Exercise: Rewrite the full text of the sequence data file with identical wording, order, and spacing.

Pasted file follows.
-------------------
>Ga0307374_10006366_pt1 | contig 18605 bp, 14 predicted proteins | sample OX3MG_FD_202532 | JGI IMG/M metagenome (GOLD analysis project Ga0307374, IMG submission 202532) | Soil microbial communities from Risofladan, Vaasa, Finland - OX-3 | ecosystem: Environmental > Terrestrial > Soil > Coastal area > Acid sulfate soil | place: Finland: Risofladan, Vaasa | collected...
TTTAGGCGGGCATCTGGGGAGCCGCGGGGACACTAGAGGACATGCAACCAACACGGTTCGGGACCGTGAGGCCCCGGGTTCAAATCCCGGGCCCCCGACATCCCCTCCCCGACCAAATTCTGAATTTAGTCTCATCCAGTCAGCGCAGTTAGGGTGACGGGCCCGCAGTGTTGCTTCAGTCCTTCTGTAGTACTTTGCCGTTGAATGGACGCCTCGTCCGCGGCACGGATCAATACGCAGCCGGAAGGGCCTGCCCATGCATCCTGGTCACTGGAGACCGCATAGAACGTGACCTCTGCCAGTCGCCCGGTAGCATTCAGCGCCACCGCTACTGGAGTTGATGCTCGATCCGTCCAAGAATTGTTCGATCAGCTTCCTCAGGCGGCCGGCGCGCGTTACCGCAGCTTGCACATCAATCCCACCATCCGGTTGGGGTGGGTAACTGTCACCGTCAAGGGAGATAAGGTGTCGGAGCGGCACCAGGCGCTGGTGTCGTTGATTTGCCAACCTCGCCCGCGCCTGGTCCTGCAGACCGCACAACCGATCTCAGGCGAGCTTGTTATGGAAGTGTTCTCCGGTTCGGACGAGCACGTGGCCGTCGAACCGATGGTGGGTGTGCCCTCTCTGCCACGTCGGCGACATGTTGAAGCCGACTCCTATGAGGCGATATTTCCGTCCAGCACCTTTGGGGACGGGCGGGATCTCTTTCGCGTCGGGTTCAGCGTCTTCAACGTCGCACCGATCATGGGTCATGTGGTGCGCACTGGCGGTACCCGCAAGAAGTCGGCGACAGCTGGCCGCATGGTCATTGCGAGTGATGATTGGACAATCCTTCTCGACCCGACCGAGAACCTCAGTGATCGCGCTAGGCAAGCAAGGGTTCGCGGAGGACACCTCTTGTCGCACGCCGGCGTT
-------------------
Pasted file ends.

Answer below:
>Ga0307374_10006366_pt1 | contig 18605 bp, 14 predicted proteins | sample OX3MG_FD_202532 | JGI IMG/M metagenome (GOLD analysis project Ga0307374, IMG submission 202532) | Soil microbial communities from Risofladan, Vaasa, Finland - OX-3 | ecosystem: Environmental > Terrestrial > Soil > Coastal area > Acid sulfate soil | place: Finland: Risofladan, Vaasa | collected...
TTTAGGCGGGCATCTGGGGAGCCGCGGGGACACTAGAGGACATGCAACCAACACGGTTCGGGACCGTGAGGCCCCGGGTTCAAATCCCGGGCCCCCGACATCCCCTCCCCGACCAAATTCTGAATTTAGTCTCATCCAGTCAGCGCAGTTAGGGTGACGGGCCCGCAGTGTTGCTTCAGTCCTTCTGTAGTACTTTGCCGTTGAATGGACGCCTCGTCCGCGGCACGGATCAATACGCAGCCGGAAGGGCCTGCCCATGCATCCTGGTCACTGGAGACCGCATAGAACGTGACCTCTGCCAGTCGCCCGGTAGCATTCAGCGCCACCGCTACTGGAGTTGATGCTCGATCCGTCCAAGAATTGTTCGATCAGCTTCCTCAGGCGGCCGGCGCGCGTTACCGCAGCTTGCACATCAATCCCACCATCCGGTTGGGGTGGGTAACTGTCACCGTCAAGGGAGATAAGGTGTCGGAGCGGCACCAGGCGCTGGTGTCGTTGATTTGCCAACCTCGCCCGCGCCTGGTCCTGCAGACCGCACAACCGATCTCAGGCGAGCTTGTTATGGAAGTGTTCTCCGGTTCGGACGAGCACGTGGCCGTCGAACCGATGGTGGGTGTGCCCTCTCTGCCACGTCGGCGACATGTTGAAGCCGACTCCTATGAGGCGATATTTCCGTCCAGCACCTTTGGGGACGGGCGGGATCTCTTTCGCGTCGGGTTCAGCGTCTTCAACGTCGCACCGATCATGGGTCATGTGGTGCGCACTGGCGGTACCCGCAAGAAGTCGGCGACAGCTGGCCGCATGGTCATTGCGAGTGATGATTGGACAATCCTTCTCGACCCGACCGAGAACCTCAGTGATCGCGCTAGGCAAGCAAGGGTTCGCGGAGGACACCTCTTGTCGCACGCCGGCGTT